The Queensland Parliament is a unicameral parliament, consisting of the Legislative Assembly of Queensland (the Lower House). The Legislative Assembly is comprised of 89 Members who are directly elected and each represent a Queensland state electoral district. The Queensland Constitution declares that the maximum term of a parliament is three years.
The Queensland Parliament first met on 22 May 1860 in a converted former military and convict barracks building which was located in Brisbane’s Queen Street. The Government soon decided to erect a new and more dignified building to house the Parliament and in 1863, a site for the new parliament was chosen in George Street, near the then Government House. A competition for the design of a dedicated parliamentary building was held and colonial architect, Charles Tiffin was awarded the commission with his unusual imitation of a French Renaissance style building.
The foundation stone was laid on 14 July 1865 by Governor George Bowen and the Parliament met for the first time in the new Parliament House on 4 August 1868.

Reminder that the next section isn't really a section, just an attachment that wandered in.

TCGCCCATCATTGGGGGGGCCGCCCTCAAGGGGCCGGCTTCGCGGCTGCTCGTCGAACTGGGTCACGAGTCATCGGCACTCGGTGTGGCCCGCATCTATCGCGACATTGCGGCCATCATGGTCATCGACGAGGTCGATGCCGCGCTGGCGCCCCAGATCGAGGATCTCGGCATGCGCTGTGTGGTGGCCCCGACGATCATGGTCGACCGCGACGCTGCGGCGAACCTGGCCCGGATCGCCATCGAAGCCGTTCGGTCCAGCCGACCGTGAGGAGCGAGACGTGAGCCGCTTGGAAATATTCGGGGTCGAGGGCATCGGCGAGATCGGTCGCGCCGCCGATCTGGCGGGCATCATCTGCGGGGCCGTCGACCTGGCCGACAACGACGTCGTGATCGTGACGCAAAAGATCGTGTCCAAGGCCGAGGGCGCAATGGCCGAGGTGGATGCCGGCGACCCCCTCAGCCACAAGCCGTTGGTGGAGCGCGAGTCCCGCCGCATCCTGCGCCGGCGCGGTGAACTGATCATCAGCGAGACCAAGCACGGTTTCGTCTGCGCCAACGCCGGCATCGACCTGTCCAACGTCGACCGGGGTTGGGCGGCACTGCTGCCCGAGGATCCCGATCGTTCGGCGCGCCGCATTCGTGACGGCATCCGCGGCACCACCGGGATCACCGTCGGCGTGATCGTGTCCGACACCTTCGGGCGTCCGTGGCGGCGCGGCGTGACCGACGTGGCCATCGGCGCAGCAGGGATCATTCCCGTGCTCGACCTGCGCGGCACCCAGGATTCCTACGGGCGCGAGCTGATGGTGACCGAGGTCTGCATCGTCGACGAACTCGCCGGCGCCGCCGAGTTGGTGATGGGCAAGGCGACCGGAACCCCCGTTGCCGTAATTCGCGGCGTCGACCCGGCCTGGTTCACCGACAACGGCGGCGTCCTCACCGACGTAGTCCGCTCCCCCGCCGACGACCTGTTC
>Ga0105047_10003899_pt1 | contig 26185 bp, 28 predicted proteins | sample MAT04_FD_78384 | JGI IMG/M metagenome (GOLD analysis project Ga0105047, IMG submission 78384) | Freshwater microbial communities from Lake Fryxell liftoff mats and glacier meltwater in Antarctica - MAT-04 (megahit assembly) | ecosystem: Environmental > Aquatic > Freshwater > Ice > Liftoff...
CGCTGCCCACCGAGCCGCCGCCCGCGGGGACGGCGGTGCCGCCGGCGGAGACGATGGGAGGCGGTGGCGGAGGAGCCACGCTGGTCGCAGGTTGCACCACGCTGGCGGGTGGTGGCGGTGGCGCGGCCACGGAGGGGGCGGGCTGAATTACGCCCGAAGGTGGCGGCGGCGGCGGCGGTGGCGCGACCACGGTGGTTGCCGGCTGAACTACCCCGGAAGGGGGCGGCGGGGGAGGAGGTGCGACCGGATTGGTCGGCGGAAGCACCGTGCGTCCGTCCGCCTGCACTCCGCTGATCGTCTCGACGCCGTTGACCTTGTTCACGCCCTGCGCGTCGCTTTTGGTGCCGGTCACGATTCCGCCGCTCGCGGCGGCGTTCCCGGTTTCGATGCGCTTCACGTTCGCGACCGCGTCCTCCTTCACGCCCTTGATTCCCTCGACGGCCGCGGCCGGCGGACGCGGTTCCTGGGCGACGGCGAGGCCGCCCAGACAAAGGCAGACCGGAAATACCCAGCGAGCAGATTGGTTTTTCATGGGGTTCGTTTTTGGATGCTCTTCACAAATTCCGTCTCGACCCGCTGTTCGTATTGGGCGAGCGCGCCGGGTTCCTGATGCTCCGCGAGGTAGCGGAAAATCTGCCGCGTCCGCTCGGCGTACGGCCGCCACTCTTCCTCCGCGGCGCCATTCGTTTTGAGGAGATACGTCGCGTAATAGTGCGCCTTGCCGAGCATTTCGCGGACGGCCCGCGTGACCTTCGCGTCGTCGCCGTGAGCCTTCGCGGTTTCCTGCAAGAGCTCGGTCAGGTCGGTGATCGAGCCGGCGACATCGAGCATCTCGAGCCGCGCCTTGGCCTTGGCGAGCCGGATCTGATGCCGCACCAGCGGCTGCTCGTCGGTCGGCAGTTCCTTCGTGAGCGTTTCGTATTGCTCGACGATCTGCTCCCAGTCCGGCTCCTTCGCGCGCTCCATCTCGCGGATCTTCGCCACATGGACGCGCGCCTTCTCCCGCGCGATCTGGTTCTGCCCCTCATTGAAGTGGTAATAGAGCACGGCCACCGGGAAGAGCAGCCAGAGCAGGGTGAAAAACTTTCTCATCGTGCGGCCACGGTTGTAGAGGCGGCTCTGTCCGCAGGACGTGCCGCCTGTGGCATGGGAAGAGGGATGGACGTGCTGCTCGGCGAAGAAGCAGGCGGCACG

The Parliament was originally comprised of both an Upper and Lower House. However, Queensland’s Upper House, the Legislative Council, was abolished on 23 March 1922. The Queensland Parliament remains the only state parliament in Australia without an Upper House.
Parliament House is the premier heritage building in Queensland and is open for free guided public tours on week days (except for public holidays). Parliament House is located at the corner of George and Alice Streets in the Brisbane central business district and is surrounded by the City Botanic Gardens, the Queensland University of Technology Gardens Point campus and the Brisbane River.
Take a virtual tour of Queensland Parliament House: